Sunday, February 26, 2017

Business Recorder editorial Feb 25, 2017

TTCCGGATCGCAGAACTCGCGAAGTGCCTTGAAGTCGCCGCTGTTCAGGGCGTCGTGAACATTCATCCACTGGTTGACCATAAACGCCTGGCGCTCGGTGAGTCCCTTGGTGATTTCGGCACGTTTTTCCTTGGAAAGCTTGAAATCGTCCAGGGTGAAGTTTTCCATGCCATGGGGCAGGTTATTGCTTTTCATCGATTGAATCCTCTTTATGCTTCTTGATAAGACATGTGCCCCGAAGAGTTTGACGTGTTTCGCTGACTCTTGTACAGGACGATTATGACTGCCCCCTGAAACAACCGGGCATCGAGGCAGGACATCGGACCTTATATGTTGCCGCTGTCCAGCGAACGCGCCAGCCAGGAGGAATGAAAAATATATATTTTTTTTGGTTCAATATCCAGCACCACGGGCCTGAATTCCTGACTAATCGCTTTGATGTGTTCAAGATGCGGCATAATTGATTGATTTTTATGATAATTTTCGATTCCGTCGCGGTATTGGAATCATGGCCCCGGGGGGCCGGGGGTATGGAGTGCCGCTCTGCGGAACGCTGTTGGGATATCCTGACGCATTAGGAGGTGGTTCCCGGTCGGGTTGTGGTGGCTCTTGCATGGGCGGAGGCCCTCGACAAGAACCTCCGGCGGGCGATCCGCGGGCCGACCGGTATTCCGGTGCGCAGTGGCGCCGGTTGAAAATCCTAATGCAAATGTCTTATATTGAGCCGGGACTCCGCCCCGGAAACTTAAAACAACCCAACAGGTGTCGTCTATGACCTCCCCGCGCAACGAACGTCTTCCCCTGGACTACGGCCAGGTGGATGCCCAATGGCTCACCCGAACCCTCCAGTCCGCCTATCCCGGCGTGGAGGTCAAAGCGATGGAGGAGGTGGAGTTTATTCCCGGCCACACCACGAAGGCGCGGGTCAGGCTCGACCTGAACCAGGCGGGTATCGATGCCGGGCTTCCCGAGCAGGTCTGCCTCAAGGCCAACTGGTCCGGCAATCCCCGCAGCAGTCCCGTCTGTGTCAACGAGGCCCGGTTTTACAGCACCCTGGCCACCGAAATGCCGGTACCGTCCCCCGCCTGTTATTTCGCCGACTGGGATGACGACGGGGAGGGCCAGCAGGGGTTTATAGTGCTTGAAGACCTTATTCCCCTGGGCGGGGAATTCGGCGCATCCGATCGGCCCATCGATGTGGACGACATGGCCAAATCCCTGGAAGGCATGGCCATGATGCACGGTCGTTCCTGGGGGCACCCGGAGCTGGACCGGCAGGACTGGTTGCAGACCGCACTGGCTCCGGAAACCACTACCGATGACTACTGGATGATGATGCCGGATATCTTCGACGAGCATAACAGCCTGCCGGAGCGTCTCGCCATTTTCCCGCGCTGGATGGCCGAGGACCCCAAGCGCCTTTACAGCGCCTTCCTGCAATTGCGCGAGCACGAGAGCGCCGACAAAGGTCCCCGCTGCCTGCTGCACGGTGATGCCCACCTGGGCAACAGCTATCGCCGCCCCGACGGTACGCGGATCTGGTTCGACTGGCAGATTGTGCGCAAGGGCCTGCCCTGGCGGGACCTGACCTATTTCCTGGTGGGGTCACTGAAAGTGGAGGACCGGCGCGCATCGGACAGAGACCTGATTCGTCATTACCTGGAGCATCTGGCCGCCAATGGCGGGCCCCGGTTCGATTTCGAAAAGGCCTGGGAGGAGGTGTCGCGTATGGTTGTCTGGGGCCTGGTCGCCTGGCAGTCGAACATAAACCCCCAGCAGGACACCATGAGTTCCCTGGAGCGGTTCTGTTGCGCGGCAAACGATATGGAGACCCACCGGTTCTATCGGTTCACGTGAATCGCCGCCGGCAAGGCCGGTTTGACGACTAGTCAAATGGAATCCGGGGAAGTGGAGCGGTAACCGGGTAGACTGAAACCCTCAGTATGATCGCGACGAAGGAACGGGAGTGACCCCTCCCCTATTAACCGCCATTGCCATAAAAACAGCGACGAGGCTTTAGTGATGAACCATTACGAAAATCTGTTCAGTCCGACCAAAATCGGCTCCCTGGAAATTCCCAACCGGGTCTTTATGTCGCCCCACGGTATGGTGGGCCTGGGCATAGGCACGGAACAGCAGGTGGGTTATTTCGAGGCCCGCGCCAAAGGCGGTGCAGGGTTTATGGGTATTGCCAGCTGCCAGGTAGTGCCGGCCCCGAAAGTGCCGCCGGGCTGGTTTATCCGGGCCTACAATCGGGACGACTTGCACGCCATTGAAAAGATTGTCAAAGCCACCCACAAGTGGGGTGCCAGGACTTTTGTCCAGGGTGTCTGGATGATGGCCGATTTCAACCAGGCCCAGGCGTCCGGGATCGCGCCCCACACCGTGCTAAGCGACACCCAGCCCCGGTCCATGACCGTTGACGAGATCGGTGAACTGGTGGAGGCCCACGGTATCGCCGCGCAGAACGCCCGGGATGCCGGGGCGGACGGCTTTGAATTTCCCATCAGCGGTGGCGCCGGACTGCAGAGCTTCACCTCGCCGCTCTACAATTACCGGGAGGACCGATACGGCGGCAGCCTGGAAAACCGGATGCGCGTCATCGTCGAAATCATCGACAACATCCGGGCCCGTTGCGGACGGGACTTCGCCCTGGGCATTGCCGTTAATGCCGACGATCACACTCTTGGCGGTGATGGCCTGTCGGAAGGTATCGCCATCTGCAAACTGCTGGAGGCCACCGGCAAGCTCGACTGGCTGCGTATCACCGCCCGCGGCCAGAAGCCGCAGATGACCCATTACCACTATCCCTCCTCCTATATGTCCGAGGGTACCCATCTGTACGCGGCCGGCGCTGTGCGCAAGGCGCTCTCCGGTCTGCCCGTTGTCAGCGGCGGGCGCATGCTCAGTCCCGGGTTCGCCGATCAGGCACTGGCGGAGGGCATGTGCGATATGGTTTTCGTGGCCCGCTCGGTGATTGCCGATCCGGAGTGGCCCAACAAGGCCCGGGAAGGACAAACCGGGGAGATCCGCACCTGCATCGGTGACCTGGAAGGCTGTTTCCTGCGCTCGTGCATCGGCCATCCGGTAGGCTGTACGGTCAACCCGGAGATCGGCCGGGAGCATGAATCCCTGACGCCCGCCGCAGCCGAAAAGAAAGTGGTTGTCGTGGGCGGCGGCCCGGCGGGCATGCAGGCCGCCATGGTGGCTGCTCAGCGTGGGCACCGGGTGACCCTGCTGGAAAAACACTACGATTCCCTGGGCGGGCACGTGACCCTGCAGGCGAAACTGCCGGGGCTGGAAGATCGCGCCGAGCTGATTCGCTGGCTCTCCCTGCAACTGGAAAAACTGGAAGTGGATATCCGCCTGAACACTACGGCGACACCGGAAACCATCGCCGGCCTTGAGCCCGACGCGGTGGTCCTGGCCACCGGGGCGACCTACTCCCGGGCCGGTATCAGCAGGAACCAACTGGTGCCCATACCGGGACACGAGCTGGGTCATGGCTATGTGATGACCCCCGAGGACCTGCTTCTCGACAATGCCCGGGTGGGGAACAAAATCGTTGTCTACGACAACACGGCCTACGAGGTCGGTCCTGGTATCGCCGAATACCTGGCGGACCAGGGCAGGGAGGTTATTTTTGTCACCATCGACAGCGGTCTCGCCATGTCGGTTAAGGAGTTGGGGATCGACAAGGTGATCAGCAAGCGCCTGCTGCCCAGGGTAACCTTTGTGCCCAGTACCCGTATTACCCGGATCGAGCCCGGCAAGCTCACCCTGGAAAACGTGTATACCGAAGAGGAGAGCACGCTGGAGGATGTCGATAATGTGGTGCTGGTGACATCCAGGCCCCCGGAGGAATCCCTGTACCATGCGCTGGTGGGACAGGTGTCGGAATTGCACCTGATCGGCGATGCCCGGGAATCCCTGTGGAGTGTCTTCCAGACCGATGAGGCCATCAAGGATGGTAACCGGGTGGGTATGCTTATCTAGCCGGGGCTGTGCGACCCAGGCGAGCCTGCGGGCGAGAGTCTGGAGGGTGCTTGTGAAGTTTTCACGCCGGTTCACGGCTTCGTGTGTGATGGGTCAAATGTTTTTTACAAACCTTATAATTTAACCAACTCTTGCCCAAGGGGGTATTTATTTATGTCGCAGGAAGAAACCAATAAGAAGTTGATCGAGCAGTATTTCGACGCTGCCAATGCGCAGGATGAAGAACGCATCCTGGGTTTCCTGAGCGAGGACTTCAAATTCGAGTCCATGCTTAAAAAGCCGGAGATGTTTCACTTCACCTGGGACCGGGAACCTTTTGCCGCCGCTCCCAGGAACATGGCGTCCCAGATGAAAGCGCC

Terrorism and psy-war The blast in Z Block Defence Housing Authority (DHA) Lahore that killed 10 people and injured 35 has now officially been characterised as a gas cylinder blast and not a terrorism attack. However, there are still sceptics questioning the official version. Be that as it may, the event and the following bomb scare in Gulberg, Lahore and their effect deserve reflection. If the first blast in DHA caused its share of consternation, fear, panic and terror in the locality, the subsequent scare in Gulberg added a dimension never before seen in the city, or arguably anywhere in the country in all the years that terrorism has been a fact of life. Consider. Reports of a bomb planted in a restaurant on the Main Boulevard Gulberg triggered a massive response by the police, Rangers and army. Amidst the wailing of ambulance sirens, the scene resembled a ‘war zone’. While the bomb disposal squad and law enforcement agencies were scouring the restaurant and an adjoining commercial tower, both of which they eventually declared clear of any explosives, rumours flew thick and fast, exaggerated and exacerbated by the electronic and social media. These rumours had explosions occurring in two other restaurants, one close by the first rumoured threatened one, the other located in the Main Market Gulberg. Though both mercifully turned out to be false, all these goings on after the morning’s DHA blast compounded the fear and terror. While the security forces asked all shops, banks and markets to shut down, people milled about the scene, intermingling with TV vans and media personnel covering the scene. By the time the threatened buildings were cleared and the rumours turned out to be just that, the scare had also closed schools and educational institutions and frightened parents ferried their children to the safety of their homes while other citizens too took the route to safety. The result: the city entire came to a grinding halt, with little or no traffic on the normally bustling roads. Terrorists can and do rely not only on actual bombs and other attacks, they also use psychological warfare to cow down a populace. Something along these lines transpired in Lahore on February 23. Whether this will become a recurring pattern in the deadly trade of the terrorists remains to be seen. Nevertheless there are lessons here to be learnt. The rush to broadcast unverified news on the electronic media for the sake of being the first to break the news and garner top ratings has eroded any semblance of editorial responsibility on TV. To add to the problem, social media practitioners are all too ready to post rumours and these then get swiftly disseminated to a wide audience. This ‘trigger-happy’ media landscape inadvertently serves the purposes of the terrorist psychological warriors. Let us not forget that one of the weapons in the arsenal of the terrorists is the oxygen of publicity, which they crave and in contemporary times have no problem tapping. The timing of the false bomb scare is significant. It followed barely two hours after the blast in DHA. Whether that blast was an accident or a terrorist attack, it laid the groundwork for the Gulberg bomb scare to be successful beyond perhaps even its authors’ imagination. Shutting down a metropolis like Lahore through such inexpensive means must count as a first and significant psychological victory by the purveyors of mayhem and bloodshed. The authorities too did not help by putting out contradictory statements all afternoon about the DHA incident and failing to definitively inform about the later false alarm. In the battle against asymmetrical warfare, the media, particularly electronic, must exercise more responsibility, failing which the regulator should take notice. Apart from the scourge of unverified ‘breaking’ news, the electronic, and to some extent print media must exercise restraint and responsibility before broadcasting footage or printing images of terrorist incidents and their aftermath, which often involve blood and gore. The authorities for their part must refrain from adding to the confusion and uncertainty by foregoing unconsidered statements before the facts are well and truly established. Not to do so invites a loss of credibility and merely fuels the rumour machine. The Lahore incident highlights our handling of terrorist or potentially terrorist events in a haphazard, knee-jerk and precipitate manner. Hardly a course to be recommended for a state and society in the middle of a determined fight against the merchants of death and destruction in our midst.

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